Well, back when we were students, all the students did all the reading all the time.
As far back as the nineteenth century – and probably longer – professors have been carrying out a kind of pre-emptive mourning for the imminent death of the truly dedicated, completely undistracted reader of past days. Maybe this kind of nostalgic complaining has its uses; it sets a standard to which we can aspire; it reminds us that the reading we do is important, deserves attention.
But of course, that ideal dedicated reader never existed. Reading has its histories: people – including students – read differently and they read different kinds of texts over time. Students in the past didn’t do all the reading either; but the not-doing-the-reading of a student in the 1920s probably looked very different from the not-doing-the-reading of a student in the 1960s, and both might have been substantively different than in the present. And, of course, different kinds of students read – or don’t – in different ways; and different teachers feel differently about the reading and not-reading of different kinds of students.
So what do you do when this feeling rushes over you? Beyond ironically recognizing this feeling as part of your kinship to professors long-gone but still present?
You could ask how you think you know they didn’t do the reading. If it’s because nobody speaks up when you ask a question about the text, maybe that’s just pragmatism. If you don’t speak up, you can’t be wrong. Maybe they did the reading but they don’t understand it. Or they don’t know what you want them to say about it. If there is no evidence of having done the reading in the tests they take and the papers they write, maybe that’s about the test or the paper prompt as much as it is the reading. Ask us what’s in a less-important part of an important book we teach and we might flunk too.
Maybe they didn’t do the reading because there’s too much of it. Or because your class is one alongside three or four others and a job and a social life, and you don’t always rate.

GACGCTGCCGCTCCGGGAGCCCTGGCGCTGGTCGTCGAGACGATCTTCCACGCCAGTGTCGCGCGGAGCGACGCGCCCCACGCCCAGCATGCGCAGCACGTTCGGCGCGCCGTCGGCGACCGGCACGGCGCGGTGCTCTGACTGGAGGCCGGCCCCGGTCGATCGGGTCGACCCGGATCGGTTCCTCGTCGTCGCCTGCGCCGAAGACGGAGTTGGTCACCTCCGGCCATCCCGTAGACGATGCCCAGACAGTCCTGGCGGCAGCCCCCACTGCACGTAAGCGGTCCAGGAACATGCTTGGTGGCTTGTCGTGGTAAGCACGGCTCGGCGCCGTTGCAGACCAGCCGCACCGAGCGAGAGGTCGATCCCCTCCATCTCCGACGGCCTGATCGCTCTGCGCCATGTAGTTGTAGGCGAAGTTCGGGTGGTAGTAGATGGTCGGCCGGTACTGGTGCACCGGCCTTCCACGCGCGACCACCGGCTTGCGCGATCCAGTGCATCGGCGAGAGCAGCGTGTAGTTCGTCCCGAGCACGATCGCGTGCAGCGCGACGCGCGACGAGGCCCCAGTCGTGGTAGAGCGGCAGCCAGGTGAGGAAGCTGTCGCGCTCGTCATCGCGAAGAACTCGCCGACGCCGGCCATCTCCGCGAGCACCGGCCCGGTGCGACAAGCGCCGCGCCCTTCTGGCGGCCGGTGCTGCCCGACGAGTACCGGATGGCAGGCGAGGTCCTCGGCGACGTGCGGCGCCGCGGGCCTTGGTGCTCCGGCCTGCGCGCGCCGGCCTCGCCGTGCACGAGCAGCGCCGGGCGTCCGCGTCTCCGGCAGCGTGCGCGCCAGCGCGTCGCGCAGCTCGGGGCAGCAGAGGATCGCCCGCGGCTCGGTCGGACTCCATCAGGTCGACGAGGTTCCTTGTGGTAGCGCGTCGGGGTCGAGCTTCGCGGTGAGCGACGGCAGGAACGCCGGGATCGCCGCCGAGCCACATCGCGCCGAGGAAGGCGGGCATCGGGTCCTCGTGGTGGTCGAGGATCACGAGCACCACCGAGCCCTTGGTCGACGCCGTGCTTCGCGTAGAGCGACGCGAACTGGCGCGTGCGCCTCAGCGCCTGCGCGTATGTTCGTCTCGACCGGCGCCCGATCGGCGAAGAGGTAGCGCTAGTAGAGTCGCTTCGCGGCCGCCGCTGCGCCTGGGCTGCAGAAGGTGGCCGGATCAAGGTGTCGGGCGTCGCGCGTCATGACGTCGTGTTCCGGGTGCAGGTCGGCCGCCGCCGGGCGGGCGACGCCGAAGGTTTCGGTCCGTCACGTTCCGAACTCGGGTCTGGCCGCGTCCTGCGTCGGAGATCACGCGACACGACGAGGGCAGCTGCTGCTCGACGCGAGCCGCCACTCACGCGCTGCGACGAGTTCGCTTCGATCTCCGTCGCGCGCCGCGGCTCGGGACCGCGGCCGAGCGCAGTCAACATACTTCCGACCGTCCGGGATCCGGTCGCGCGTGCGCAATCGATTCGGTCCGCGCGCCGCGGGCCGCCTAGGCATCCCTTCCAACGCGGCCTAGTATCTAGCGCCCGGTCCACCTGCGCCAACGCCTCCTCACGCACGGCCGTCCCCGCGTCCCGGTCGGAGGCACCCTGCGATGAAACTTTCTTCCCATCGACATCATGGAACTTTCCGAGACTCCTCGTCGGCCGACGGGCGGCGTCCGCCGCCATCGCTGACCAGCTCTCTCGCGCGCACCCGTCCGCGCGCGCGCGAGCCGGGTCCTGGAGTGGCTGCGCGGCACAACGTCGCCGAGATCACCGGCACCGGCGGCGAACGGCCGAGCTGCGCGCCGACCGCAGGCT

Maybe your reading is just plain terrible! Maybe you don’t really use it enough in class and students know it doesn’t matter much. Maybe your reading is great but its greatness isn’t evident before you explain it to them. Maybe your reading was great but something’s changed in the world and young people today can’t relate to it.
Maybe they really are reading less or reading differently.
So what to do about it? Figure out what you’re dealing with. How can you do that? By radically detaching yourself from your assumptions about what’s going on. Be that intellectual! Do the intellectual thing. You can confirmation bias yourself into a lather any old time; professors are great at that. Instead, get some data, read some scholarship. Ask some students honestly what the deal is. Have a conversation with some students outside of class, or in class. Do some low-level ethnography.
Switch up the classes: read less, read differently. Do little response papers. Designate students as discussants or respondents. Read it again yourself with an alien brain: why exactly are you assigning this text? Did you choose it because it’s the obligatory choice? Because you love it? Because you don’t love it but you know it’s important? Because it’s work? Because it’s passion?
Be introspective: do you do the reading? All the time? Did you when you were a student? All the reading, all of the time? How did you do the reading? When did the reading do the work for you that you expect it to do for others? To what do you attribute your own uses of the reading, then and now?
Are you still reading this? If so, good luck.